Worklife Boss, Yes. But I Am Personal Life Boss

Worklife Boss, Yes. But I Am Personal Life Boss

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We used to look forward to bringing our whole self to work. Now we can’t keep our worklife boss out of our home. In a matter of months, the jobs that haven’t gone have gone fully virtual.

The physical office has been evacuated or extinguished. The already elusive boundaries between our work and personal space and life, where we are the boss, have all but disintegrated.

More than ever before, worklife managers and worklife bosses are popping into our homes and invading our private habitat. Expectations and request comes fairly uninvited at times. For example, like when they expect us to turn on our camera, because they have turned theirs on. This obviously creates significant changes to the dynamics between you and your manager.

On the one hand, competent managers will know that in a crisis, and when assiduous contact with people has been lost, it is critical to establish frequent communication. Including ramping up the cadence of meetings, and check in with people as often as needed, and ideally more.

On the other hand, we mustn’t forget that ‘corporate life’ is generally just a fraction of people’s worklives. There are limits to what managers should know about their employees, even if they care deeply about their wellbeing.

RELATED: https://worklifefeed.com/2020/07/10/control-over-work-life-borders-produces-essential-buffer-to-handle-after-hours-work-tension/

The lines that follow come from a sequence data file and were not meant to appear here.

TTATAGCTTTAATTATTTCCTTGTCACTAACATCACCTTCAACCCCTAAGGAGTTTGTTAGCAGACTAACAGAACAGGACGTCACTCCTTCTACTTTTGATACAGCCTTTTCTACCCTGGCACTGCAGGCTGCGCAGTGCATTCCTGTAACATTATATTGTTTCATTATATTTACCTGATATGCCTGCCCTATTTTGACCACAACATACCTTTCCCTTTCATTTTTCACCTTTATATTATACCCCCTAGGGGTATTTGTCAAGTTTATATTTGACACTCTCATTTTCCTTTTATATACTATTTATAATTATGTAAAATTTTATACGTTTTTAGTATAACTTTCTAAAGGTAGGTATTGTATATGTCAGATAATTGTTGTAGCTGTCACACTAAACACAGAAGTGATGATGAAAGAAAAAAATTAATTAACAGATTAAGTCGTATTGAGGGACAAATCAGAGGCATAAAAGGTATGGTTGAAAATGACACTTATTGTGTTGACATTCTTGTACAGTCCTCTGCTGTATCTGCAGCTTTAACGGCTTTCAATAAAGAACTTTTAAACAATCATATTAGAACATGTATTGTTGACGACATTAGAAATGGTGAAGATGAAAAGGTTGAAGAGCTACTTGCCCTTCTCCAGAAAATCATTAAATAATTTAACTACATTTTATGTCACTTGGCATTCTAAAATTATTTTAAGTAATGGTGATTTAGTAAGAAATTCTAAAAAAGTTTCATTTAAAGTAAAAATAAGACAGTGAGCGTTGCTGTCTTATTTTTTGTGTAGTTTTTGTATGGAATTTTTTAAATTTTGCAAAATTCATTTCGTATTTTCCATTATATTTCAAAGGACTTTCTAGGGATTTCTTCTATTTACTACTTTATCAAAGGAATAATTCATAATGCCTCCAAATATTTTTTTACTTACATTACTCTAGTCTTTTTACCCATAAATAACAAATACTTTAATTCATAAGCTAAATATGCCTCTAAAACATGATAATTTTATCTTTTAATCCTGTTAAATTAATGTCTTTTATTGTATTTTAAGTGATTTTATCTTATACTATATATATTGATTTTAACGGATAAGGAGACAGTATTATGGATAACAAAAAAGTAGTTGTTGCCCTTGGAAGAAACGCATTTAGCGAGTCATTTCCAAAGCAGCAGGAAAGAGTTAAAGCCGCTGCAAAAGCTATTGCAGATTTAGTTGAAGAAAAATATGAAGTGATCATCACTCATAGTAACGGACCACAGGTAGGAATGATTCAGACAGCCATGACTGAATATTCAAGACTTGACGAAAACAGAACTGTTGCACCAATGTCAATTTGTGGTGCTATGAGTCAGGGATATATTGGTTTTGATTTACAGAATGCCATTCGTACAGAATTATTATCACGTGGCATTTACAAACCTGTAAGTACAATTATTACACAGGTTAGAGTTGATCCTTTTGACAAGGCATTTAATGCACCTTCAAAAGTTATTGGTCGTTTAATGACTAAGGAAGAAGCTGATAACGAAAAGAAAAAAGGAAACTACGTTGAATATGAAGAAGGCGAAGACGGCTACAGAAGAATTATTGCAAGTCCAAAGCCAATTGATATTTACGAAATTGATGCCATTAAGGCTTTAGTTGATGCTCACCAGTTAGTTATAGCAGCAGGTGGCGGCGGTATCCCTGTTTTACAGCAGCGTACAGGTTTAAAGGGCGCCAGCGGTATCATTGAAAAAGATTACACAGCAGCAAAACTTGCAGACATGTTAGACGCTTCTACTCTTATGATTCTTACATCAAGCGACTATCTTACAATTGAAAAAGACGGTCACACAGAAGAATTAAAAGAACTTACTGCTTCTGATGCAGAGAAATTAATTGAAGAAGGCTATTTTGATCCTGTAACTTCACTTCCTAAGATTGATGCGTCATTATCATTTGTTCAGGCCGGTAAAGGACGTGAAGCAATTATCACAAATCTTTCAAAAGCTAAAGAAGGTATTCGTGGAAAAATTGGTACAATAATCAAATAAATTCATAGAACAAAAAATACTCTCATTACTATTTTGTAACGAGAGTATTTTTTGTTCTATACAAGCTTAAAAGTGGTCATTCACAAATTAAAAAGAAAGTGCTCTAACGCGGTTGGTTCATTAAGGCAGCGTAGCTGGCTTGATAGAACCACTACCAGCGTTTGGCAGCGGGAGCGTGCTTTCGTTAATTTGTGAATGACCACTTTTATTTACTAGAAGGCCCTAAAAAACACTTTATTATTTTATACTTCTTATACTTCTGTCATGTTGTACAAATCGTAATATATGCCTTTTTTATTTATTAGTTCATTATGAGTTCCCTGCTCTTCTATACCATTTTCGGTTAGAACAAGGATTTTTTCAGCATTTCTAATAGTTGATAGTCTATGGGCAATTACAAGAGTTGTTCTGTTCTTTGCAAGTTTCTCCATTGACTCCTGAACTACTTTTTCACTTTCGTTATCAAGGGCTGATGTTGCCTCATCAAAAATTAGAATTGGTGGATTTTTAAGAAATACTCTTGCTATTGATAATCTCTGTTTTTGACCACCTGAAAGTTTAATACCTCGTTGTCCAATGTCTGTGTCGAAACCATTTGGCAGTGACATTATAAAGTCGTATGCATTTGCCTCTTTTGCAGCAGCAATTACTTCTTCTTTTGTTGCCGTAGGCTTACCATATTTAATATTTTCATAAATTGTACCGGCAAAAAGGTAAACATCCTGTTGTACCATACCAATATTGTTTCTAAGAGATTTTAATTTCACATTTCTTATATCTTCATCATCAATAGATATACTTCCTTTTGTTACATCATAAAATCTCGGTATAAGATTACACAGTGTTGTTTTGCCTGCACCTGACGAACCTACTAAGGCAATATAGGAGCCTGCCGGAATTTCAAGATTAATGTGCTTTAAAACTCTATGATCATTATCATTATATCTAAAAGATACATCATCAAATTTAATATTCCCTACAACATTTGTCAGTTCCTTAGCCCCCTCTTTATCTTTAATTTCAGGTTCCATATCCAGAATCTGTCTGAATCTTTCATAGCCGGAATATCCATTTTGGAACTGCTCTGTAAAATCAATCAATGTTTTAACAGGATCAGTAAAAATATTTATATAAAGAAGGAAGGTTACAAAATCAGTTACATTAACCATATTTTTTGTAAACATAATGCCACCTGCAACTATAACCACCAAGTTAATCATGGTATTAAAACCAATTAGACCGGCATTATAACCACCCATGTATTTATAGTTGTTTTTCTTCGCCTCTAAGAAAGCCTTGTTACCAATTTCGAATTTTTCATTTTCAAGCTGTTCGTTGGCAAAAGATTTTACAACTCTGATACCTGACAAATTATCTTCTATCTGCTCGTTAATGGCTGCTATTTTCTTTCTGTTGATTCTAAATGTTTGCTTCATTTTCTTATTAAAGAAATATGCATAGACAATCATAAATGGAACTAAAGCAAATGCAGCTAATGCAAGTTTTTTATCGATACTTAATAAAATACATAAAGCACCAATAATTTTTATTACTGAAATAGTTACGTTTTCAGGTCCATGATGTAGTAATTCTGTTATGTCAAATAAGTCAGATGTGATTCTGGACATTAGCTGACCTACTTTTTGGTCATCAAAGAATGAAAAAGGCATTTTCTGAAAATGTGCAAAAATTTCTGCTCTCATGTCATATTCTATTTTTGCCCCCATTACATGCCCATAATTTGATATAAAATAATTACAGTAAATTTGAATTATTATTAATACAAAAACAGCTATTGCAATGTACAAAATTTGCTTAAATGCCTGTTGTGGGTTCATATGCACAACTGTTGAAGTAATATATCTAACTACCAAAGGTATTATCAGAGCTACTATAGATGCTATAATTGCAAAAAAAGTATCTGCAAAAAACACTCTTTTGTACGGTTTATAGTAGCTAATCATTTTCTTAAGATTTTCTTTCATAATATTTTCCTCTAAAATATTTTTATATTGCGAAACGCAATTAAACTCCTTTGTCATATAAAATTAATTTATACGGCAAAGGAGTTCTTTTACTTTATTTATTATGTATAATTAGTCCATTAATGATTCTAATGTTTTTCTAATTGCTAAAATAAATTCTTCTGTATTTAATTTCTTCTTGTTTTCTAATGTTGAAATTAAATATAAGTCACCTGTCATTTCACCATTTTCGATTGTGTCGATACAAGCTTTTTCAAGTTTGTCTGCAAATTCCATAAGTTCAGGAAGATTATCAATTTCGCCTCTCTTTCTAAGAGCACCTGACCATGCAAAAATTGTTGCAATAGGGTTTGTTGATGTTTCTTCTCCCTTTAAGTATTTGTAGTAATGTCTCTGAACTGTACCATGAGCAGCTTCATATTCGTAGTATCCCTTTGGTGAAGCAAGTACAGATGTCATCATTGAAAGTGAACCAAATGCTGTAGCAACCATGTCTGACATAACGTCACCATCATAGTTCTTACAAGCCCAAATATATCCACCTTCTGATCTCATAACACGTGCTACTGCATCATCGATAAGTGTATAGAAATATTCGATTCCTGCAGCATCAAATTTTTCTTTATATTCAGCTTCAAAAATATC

So, how much should your boss know about you, including your personal life and circumstances? And, if you happen to be a boss, what should you refrain from asking your employees, even if you have good intentions? What if such questions is you caring about their physical and mental wellbeing?

These questions are hardly new, but they have acquired a whole new meaning with the pandemic, eroding the space between our professional and private selves.

Worklife boss, what happens at home should stay at home

For the biggest part of human history, employees have enjoyed the mantra “what happens at home stays at home”. For a lot of people, there is a strong psychological distance between their work and private personas. To be sure, the job of managers is to evaluate and manage employees’ job performance. So what happens in their employees’ personal lives is none of their business.

Even when managers step into the role of a mentor, coach, or support agent their remit should purely be limited to professional activities. They must respect people’s privacy, even if those limits are harder to see.

We have all been complicit in partaking in gossip activity and speculating about people’s personal life. But it is safe to say that most people would not want their bosses to comment on their private lives: “she is a neat freak”, “his wall art is very strange”, or “wow , their kids are uncontrollable”.

Although it is nearly impossible to ignore the deep psychological signals people convey on themselves when you look at their physical or virtual habitats, managers must try hard to ignore them. Or at least, pretend to, unless employees explicitly bring it up.

Indeed, there is a big difference between having them say “sorry, my wife just walked by in the background” and your asking, “who is that woman that just walked by behind you?”

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